Tuesday, June 28, 2005


Thanks to this working woman, my feet are clad in crocs. Unfortunately, the only ones the store had in my size were not in my color. So my baby blue feet may look weird, but they feel great. They should be nice on the river boat and in the garden. I'm already in the habit of slipping them on when I need to run outside. As I continued to run errands, I saw two other women wearing crocs, although both were in a sedate beige. My feet just scream, "Look at me!"

Monday, June 27, 2005

A book club friend called me this morning for my advice on this swarm of honey bees her son just found in their front yard. Since I read "The Secret Lives of Bees" and "A Country Year," I became interested in having a few hives of these interesting, beneficial and productive insects. I got a few more books from the library and talked to several beekeepers, but did not have time this spring to start the hives and was not prepared to help her. She called a beekeeper who tried coaxing them into a box. Because wild or feral honeybees were almost wiped out due to varroa mites, this was a very unusual and interesting event. Posted by Hello

Honey bees Posted by Hello


Charmed Memories
I picked up one of the books I brought home from Mom's and found a note with a quote from the book in her handwriting:
"Good memories are like charms, Nicky. Each is special. You collect them, one by one, until one day you look back and discover they make a long, colorful bracelet."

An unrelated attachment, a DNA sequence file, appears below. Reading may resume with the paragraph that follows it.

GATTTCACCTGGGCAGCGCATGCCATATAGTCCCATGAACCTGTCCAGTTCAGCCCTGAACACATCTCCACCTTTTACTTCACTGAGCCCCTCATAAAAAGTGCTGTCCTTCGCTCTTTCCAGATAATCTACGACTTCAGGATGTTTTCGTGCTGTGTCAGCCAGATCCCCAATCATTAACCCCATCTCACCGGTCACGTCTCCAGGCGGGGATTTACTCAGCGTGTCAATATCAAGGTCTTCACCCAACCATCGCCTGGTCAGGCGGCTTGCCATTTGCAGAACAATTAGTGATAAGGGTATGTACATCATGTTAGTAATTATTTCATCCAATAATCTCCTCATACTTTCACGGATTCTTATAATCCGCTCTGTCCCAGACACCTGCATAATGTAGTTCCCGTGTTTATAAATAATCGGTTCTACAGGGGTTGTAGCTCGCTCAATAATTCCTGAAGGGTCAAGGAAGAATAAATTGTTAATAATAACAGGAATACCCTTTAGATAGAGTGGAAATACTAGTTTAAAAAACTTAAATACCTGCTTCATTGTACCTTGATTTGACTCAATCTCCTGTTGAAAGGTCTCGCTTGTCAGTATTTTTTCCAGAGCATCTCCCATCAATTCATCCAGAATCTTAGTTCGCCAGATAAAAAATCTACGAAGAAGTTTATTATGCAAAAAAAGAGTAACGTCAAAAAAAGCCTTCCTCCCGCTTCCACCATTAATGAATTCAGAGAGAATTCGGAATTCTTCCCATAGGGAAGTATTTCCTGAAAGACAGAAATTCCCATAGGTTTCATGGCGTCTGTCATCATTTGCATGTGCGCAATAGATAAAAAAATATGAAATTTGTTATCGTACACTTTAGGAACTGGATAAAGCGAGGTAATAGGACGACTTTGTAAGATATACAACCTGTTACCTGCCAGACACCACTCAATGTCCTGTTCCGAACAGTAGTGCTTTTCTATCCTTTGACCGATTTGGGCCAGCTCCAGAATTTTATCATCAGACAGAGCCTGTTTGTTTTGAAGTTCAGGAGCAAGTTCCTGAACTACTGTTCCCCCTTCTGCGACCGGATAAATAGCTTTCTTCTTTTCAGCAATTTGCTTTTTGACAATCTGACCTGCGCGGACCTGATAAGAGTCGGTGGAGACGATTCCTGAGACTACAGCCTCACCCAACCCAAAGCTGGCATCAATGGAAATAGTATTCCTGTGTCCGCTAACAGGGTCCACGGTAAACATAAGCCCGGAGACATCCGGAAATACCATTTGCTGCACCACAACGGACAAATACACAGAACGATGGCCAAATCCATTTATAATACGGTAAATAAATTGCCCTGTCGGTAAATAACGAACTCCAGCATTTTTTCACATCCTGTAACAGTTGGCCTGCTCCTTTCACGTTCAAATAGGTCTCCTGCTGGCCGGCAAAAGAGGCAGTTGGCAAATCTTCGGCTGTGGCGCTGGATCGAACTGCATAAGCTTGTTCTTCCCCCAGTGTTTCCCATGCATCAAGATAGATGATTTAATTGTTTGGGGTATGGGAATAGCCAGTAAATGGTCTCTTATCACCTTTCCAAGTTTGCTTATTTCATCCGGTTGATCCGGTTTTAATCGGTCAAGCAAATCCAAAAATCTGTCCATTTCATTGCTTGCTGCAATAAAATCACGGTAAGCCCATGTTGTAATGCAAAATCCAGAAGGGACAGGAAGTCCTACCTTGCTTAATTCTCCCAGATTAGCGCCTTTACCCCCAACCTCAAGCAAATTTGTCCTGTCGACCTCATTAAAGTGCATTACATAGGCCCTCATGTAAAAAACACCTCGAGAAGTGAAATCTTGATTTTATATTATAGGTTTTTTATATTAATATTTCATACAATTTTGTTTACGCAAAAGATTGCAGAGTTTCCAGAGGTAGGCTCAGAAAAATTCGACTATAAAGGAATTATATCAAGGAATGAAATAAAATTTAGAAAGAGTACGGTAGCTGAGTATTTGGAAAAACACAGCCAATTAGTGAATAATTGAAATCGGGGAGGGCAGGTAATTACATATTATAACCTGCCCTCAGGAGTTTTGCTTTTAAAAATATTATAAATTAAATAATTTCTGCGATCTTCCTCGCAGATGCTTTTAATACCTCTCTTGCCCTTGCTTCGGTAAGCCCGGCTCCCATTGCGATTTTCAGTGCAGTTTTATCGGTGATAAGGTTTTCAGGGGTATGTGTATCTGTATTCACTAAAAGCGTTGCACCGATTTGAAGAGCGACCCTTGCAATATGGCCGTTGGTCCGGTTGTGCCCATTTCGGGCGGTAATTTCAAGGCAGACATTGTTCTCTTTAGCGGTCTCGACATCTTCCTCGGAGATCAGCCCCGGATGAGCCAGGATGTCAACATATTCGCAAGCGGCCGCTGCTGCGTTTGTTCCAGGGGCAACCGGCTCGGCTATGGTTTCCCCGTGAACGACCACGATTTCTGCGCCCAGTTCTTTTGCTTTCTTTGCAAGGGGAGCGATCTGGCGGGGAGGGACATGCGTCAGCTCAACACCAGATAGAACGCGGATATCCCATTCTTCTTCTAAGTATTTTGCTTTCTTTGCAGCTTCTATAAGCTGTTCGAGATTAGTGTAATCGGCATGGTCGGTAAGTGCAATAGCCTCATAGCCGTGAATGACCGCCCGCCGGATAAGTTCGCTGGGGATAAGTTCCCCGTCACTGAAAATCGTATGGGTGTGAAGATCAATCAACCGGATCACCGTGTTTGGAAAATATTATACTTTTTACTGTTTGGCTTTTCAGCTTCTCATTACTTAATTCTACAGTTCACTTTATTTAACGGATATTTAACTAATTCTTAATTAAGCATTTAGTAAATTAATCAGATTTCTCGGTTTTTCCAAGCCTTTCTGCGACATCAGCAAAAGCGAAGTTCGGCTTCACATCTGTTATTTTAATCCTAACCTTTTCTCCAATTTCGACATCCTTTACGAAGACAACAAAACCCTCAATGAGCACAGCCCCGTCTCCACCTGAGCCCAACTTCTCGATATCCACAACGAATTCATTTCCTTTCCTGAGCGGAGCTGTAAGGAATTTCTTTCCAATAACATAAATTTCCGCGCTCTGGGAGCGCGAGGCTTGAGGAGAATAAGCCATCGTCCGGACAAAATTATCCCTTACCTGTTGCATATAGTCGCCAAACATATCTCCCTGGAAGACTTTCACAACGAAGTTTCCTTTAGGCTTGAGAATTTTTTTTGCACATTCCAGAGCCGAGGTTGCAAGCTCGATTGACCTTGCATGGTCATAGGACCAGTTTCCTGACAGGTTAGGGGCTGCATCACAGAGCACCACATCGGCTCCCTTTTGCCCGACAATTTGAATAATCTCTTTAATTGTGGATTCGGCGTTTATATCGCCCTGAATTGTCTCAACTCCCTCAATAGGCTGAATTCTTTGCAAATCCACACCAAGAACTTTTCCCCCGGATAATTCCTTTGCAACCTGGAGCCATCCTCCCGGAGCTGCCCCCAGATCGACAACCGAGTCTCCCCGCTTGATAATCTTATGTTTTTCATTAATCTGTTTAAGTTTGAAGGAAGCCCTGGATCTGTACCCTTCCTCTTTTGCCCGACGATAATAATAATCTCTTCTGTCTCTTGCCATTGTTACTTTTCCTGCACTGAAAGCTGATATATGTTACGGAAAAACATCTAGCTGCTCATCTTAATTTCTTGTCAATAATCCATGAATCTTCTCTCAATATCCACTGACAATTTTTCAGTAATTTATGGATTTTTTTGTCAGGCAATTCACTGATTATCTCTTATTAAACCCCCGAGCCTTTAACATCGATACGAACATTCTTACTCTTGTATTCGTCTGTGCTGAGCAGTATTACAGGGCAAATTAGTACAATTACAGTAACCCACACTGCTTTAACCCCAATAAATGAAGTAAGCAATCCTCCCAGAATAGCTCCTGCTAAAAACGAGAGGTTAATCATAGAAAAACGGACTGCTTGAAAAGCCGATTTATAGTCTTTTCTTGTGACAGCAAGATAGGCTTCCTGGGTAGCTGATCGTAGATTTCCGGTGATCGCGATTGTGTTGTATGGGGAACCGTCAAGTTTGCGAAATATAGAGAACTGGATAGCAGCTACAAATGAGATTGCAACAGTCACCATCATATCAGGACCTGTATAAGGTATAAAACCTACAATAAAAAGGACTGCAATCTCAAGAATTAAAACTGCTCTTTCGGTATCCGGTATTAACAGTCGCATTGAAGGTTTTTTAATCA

And a cheerful planter  Posted by Hello

And an old rose - Empress Josephine - created by Napoleon for his true love. Posted by Hello

Here are a few pictures from my cultivated garden - the clematis has gone crazy this year. Posted by Hello

Here's a (much) closer shot of the milkweeds. What an intricate flower and so fragrant. I saw a monarch flitting around but it didn't want to stay around to get its picture taken.  Posted by Hello

And then we looked down from the tree and saw the milkweeds in bloom next to the pond. Posted by Hello

Here's what each leaf looked like but imagine the shadows constantly dancing. It was magical. Posted by Hello

Hubby and I were sitting in the shade of the maple tree next to the pond. Sunlight was shining through the leaves from the top with a dancing reflection from the pond underneath. It's hard to describe and I found it even harder to capture on film. Light and movement. Perhaps I should learn how to use the video capabilities of my new digital camera. Posted by Hello

Friday, June 24, 2005

Scooby Do

I live in Scooby-Doo Land
Why? Because one son is so proud of his whiskers that he doesn't want to shave. He looked just like Shaggy...until yesterday. Shaving was a prerequisite for attendance at the Wizard's ballgame.

Tuesday, June 21, 2005

Insect ID

Insect Identification
While vacuuming the pool this afternoon, I discovered a surefire way to identify one insect. Just disturb its nest. The insect? Wasps. I have a sting on my face, my side and my back. Ouch!

Plant ID

Plant Identification
While weeding around my hostas yesterday, I discovered a surefire way to identify one plant. Just try to pull it. The plant? Stinging nettle.

Monday, June 20, 2005

Here's a closer shot of the rose. It is Harison's Yellow (with one r), also called the Pioneer Rose since it can be found along the trail all the way to Oregon.

And the rest of the story? The year after we rescued the slip of rose from the grasses, the farmer cut down the tree, filled in the cistern and planted the knoll in soybeans.Posted by Hello